We are independent & ad-supported. We may earn a commission for purchases made through our links.

Advertiser Disclosure

Our website is an independent, advertising-supported platform. We provide our content free of charge to our readers, and to keep it that way, we rely on revenue generated through advertisements and affiliate partnerships. This means that when you click on certain links on our site and make a purchase, we may earn a commission. Learn more.

How We Make Money

We sustain our operations through affiliate commissions and advertising. If you click on an affiliate link and make a purchase, we may receive a commission from the merchant at no additional cost to you. We also display advertisements on our website, which help generate revenue to support our work and keep our content free for readers. Our editorial team operates independently from our advertising and affiliate partnerships to ensure that our content remains unbiased and focused on providing you with the best information and recommendations based on thorough research and honest evaluations. To remain transparent, we’ve provided a list of our current affiliate partners here.

What is Clindamycin?

By D. Jeffress
Updated Mar 03, 2024
Our promise to you
The Health Board is dedicated to creating trustworthy, high-quality content that always prioritizes transparency, integrity, and inclusivity above all else. Our ensure that our content creation and review process includes rigorous fact-checking, evidence-based, and continual updates to ensure accuracy and reliability.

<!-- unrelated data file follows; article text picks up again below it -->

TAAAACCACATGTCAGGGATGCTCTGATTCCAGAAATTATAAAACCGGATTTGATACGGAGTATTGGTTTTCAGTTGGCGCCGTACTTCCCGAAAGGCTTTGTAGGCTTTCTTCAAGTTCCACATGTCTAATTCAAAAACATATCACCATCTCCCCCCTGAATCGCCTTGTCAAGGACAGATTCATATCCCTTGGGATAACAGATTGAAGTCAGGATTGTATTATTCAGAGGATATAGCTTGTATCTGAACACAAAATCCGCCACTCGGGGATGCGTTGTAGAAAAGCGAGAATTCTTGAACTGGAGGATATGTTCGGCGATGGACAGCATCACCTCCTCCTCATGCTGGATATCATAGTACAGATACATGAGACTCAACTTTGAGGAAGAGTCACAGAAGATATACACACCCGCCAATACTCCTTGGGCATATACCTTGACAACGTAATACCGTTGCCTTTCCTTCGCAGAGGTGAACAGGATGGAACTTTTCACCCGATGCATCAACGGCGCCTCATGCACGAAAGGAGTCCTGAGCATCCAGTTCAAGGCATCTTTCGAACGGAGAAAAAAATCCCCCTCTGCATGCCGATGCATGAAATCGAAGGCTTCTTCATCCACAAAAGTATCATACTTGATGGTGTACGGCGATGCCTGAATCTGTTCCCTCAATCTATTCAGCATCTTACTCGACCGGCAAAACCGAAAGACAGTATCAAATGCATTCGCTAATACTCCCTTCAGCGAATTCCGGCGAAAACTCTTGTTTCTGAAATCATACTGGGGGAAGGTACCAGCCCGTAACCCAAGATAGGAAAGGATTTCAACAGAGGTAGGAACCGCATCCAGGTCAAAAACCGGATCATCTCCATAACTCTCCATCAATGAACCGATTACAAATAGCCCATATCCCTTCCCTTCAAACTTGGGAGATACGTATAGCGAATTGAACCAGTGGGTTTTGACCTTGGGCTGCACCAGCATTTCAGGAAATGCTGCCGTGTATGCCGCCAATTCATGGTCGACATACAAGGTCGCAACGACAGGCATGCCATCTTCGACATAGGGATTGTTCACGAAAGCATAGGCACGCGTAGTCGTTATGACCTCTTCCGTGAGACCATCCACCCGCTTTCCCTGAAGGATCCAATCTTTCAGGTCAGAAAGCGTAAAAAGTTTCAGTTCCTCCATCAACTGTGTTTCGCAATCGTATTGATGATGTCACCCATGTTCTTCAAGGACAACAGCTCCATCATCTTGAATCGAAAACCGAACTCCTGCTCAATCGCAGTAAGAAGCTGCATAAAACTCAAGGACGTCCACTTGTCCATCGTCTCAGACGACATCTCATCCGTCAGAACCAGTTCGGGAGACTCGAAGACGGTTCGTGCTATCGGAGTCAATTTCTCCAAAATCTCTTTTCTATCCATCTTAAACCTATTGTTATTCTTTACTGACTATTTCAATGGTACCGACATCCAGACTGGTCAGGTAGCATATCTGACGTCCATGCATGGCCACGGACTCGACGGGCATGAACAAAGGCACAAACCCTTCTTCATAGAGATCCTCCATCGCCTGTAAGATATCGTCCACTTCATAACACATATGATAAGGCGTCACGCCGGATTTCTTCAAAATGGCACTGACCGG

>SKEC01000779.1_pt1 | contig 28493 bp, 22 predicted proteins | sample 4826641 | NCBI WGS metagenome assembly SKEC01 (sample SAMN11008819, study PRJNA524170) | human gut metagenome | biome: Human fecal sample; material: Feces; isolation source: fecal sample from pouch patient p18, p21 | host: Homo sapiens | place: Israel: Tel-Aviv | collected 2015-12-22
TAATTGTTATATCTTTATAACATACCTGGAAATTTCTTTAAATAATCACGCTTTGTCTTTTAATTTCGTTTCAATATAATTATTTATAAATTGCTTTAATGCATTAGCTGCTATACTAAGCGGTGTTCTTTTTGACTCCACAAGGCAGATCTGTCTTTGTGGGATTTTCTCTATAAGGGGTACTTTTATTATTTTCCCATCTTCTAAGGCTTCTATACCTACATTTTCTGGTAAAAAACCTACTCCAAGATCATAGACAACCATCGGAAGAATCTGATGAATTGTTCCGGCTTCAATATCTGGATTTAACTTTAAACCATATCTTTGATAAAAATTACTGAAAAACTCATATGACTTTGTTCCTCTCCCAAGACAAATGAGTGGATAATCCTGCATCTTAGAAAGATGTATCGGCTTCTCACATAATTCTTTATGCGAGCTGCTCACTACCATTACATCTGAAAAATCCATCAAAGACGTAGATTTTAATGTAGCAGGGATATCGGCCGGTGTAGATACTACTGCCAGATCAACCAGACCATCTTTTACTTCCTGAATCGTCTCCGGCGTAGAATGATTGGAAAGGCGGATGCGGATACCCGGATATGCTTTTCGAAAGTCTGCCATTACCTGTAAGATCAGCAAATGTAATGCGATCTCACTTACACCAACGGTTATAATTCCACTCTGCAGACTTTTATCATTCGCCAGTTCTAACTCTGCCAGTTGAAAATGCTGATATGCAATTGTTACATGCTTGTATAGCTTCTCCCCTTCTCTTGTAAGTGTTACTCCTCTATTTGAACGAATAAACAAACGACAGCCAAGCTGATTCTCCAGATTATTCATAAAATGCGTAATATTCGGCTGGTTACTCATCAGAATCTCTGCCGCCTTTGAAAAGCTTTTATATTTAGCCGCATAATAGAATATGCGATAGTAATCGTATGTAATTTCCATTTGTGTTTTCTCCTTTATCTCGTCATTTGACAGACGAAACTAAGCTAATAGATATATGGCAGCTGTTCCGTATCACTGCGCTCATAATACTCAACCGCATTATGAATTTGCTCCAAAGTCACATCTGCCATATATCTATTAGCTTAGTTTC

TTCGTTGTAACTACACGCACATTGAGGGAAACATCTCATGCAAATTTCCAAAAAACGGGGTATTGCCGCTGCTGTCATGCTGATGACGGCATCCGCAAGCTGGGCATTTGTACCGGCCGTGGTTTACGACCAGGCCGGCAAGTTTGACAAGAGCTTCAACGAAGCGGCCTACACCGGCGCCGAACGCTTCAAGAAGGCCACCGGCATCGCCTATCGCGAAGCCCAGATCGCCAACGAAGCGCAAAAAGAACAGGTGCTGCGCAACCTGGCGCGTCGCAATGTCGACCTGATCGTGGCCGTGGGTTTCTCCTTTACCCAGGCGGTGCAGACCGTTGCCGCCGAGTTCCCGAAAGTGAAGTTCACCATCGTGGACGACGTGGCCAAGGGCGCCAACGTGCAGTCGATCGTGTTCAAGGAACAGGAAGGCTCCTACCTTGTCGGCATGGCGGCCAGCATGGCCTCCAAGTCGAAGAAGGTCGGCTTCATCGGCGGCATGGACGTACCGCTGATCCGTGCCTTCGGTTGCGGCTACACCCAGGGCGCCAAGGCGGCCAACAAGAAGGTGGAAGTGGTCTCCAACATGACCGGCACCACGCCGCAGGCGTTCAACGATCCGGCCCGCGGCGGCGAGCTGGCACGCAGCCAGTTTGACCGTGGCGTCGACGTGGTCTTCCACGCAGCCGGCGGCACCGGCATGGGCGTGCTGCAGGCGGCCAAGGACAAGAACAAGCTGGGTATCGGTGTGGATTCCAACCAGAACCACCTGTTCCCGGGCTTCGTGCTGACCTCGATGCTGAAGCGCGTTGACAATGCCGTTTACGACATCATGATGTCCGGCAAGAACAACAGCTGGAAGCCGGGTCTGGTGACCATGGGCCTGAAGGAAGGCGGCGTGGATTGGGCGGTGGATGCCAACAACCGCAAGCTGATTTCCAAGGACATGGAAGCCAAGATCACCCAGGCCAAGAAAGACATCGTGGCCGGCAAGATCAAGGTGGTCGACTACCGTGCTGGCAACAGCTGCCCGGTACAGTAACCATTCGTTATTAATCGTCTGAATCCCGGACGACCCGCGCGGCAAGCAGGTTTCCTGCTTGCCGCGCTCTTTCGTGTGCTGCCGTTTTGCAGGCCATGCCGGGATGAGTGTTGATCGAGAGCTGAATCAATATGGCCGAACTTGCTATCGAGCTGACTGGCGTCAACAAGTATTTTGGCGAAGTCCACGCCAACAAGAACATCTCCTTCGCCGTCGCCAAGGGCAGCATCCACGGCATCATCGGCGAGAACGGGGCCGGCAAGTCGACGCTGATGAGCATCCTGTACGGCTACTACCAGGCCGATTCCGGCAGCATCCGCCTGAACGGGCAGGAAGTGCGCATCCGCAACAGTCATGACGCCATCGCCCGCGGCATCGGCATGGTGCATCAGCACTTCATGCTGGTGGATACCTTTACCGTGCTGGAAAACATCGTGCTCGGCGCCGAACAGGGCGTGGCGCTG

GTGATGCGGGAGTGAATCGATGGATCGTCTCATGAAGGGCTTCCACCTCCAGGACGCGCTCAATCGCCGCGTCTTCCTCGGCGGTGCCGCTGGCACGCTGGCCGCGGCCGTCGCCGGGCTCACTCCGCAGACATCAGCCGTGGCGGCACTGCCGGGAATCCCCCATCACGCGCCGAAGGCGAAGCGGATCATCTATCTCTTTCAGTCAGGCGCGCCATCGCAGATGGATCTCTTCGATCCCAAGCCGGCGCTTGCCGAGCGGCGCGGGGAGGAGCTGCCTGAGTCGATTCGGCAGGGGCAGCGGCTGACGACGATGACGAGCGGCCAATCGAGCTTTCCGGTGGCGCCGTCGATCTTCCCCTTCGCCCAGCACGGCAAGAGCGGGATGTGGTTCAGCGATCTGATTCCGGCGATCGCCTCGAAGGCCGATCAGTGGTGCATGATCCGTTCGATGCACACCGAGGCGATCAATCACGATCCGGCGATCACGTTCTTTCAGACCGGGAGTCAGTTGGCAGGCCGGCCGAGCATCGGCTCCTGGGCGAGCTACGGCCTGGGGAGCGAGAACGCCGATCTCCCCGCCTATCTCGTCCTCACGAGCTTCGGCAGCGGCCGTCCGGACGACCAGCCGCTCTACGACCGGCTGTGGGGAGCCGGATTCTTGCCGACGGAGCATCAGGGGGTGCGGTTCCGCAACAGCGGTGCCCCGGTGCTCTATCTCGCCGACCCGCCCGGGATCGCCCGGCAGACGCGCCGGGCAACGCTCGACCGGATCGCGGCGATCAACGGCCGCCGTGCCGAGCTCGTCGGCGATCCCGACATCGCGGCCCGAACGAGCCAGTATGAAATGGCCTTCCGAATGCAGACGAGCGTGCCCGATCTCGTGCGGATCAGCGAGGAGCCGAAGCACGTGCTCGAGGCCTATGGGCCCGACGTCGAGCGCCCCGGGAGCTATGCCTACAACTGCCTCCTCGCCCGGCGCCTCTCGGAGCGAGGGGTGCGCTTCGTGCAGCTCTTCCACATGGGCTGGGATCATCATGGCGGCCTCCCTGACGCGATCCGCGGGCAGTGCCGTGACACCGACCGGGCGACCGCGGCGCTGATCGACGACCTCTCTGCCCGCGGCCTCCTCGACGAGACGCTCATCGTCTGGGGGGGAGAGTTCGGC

Our Promise to you

Founded in 2002, our company has been a trusted resource for readers seeking informative and engaging content. Our dedication to quality remains unwavering—and will never change. We follow a strict editorial policy, ensuring that our content is authored by highly qualified professionals and edited by subject matter experts. This guarantees that everything we publish is objective, accurate, and trustworthy.

Over the years, we've refined our approach to cover a wide range of topics, providing readers with reliable and practical advice to enhance their knowledge and skills. That's why millions of readers turn to us each year. Join us in celebrating the joy of learning, guided by standards you can trust.

Editorial Standards

At The Health Board, we are committed to creating content that you can trust. Our editorial process is designed to ensure that every piece of content we publish is accurate, reliable, and informative.